A Safer, Greener Way to Make Solar Cells
Printed carbon perovskite solar cells have shown huge promise. They can be produced cheaply and easily with minimal low-cost set up. They also achieve high levels of stability. But problems still remain. Solvents used to make the cells are unsustainable, toxic or psychoactive.
The psychoactive solvents used are banned in some countries, which creates legal issues and hampers research and collaboration. Toxic, unsustainable solvents can be harmful to those working with them and cannot be used long term either. A safer, greener alternative needs to be found.
The SPECIFIC photovoltaics team have done just that and introduced a novel, green solvent. This replaces the unsuitable solvents currently used in perovskite solar cells. Solar cells produce clean energy and are vital to the energy mix to combat climate change. To progress towards net zero, we need to ensure that solar cell manufacture is as green as possible too.
Project partners: SUNRISE
- To replace toxic, psychoactive unsustainable solvent used in perovskite solar cell manufacture
- To ensure the solvent is suitable for upscaling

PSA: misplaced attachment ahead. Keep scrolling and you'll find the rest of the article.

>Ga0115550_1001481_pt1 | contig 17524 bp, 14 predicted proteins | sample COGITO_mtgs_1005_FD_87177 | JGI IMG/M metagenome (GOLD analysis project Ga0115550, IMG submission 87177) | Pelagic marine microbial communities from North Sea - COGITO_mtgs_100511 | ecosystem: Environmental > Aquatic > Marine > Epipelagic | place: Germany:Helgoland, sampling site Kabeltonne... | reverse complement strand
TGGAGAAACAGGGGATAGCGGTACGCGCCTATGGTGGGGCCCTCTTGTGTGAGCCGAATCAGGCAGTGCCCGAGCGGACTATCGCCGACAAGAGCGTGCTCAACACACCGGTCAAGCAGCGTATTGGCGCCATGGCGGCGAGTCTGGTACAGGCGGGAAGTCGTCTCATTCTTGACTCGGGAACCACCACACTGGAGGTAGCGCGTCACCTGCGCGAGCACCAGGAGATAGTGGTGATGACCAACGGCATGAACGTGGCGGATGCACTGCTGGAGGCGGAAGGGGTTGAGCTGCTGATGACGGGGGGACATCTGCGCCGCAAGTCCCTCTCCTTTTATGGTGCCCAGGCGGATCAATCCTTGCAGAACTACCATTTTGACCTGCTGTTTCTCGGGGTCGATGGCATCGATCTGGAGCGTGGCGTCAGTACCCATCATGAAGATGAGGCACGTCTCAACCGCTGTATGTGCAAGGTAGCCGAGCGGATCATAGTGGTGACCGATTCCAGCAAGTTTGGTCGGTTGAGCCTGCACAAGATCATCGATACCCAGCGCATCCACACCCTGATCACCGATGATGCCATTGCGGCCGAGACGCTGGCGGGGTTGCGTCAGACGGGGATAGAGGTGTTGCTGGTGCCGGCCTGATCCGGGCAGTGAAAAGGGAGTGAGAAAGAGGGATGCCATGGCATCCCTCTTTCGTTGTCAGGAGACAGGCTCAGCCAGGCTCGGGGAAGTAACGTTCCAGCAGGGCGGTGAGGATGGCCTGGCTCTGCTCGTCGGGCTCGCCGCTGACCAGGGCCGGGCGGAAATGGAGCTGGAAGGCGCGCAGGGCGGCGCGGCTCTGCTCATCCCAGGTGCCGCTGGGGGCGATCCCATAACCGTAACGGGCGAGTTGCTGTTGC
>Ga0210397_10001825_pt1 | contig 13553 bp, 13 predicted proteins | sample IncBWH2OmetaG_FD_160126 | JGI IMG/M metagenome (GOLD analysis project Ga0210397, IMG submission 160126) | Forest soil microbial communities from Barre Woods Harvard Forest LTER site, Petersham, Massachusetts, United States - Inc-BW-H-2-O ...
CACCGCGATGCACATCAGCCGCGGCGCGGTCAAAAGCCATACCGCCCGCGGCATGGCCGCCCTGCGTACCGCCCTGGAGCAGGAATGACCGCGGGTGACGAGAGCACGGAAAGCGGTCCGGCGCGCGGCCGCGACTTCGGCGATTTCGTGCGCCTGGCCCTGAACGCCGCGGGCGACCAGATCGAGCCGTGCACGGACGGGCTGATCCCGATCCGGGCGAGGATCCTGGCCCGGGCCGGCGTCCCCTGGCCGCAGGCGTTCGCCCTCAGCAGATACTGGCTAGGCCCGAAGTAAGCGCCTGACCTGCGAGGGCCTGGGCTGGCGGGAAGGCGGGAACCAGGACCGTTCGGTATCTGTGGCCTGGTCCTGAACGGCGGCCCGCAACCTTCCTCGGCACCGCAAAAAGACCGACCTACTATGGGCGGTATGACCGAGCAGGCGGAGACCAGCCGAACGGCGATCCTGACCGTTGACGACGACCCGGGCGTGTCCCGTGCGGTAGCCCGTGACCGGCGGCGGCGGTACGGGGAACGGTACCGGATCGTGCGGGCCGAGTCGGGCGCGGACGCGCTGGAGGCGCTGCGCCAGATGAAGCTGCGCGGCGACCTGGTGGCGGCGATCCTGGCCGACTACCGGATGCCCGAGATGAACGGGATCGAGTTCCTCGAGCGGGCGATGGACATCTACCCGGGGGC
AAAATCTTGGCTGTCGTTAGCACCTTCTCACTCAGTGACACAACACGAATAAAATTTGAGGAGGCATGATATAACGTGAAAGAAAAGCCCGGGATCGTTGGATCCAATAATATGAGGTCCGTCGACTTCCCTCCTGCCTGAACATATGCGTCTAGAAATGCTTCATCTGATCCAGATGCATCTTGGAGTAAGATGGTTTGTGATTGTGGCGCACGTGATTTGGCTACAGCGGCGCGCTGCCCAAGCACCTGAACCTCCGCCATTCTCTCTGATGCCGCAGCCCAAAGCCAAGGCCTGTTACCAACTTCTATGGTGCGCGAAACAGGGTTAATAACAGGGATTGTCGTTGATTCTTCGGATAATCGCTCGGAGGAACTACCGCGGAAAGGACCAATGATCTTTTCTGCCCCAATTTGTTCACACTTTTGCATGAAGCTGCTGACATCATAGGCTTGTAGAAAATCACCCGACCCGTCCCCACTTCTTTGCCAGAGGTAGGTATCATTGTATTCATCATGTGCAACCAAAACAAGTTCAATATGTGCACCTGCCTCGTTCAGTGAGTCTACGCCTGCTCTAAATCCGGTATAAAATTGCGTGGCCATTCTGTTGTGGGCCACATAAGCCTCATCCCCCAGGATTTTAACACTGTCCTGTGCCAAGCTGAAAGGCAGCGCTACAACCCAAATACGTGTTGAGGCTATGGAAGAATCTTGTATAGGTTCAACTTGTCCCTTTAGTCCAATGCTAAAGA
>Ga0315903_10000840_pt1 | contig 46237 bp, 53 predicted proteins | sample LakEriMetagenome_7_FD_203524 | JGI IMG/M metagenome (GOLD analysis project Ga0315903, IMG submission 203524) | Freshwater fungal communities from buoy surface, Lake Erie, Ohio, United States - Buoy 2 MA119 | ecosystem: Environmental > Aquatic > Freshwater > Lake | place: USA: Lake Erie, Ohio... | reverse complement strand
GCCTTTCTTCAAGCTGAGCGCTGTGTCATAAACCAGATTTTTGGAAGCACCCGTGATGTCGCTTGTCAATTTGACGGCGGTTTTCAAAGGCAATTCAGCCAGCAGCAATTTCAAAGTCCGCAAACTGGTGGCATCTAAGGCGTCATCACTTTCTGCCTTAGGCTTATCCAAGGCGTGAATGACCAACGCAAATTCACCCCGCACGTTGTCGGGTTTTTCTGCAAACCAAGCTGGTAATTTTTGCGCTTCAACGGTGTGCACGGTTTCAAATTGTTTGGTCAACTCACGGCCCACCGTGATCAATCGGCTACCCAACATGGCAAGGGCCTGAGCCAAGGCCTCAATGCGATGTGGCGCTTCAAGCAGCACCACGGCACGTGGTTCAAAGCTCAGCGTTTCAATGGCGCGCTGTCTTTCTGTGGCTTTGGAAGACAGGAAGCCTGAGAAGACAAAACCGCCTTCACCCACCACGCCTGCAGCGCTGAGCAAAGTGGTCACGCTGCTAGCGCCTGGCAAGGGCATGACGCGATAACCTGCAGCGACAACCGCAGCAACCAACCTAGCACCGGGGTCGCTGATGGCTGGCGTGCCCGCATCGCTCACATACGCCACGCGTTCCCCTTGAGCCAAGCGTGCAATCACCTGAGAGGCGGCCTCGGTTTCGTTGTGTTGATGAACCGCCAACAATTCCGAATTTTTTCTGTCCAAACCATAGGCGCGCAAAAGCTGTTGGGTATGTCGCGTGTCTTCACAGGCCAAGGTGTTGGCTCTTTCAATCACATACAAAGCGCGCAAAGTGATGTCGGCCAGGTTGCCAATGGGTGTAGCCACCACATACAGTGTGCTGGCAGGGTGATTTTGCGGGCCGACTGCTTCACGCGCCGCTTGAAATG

- To maintain solar cell performance
- Made from sustainable feedstocks
- Has no legal issues in its use around the world
- Suitable for use in large-scale manufacturing processes
- Non-toxic and biodegradable
- Increased ink stability, better for printing
This paper was highlighted as a Popular Advance in the recent collection of Materials Science journal.
The research papers in this case study are:
γ‐Valerolactone: A Nontoxic Green Solvent for Highly Stable Printed Mesoporous Perovskite Solar Cells was published in the journal, Energy Technology.
Green Solvent Engineering for Enhanced Performance and Reproducibility in Printed Carbon-Based Mesoscopic Perovskite Solar Cells and Modules was published in the journal, Materials Advances.
The research was made possible with funding from the SUNRISE project, funded by UKRI Global Challenges Research Fund and through funding of the SPECIFIC Innovation and Knowledge Centre by the Engineering and Physical Science Research Council, Innovate UK, and the European Regional Development Fund through the Welsh Government.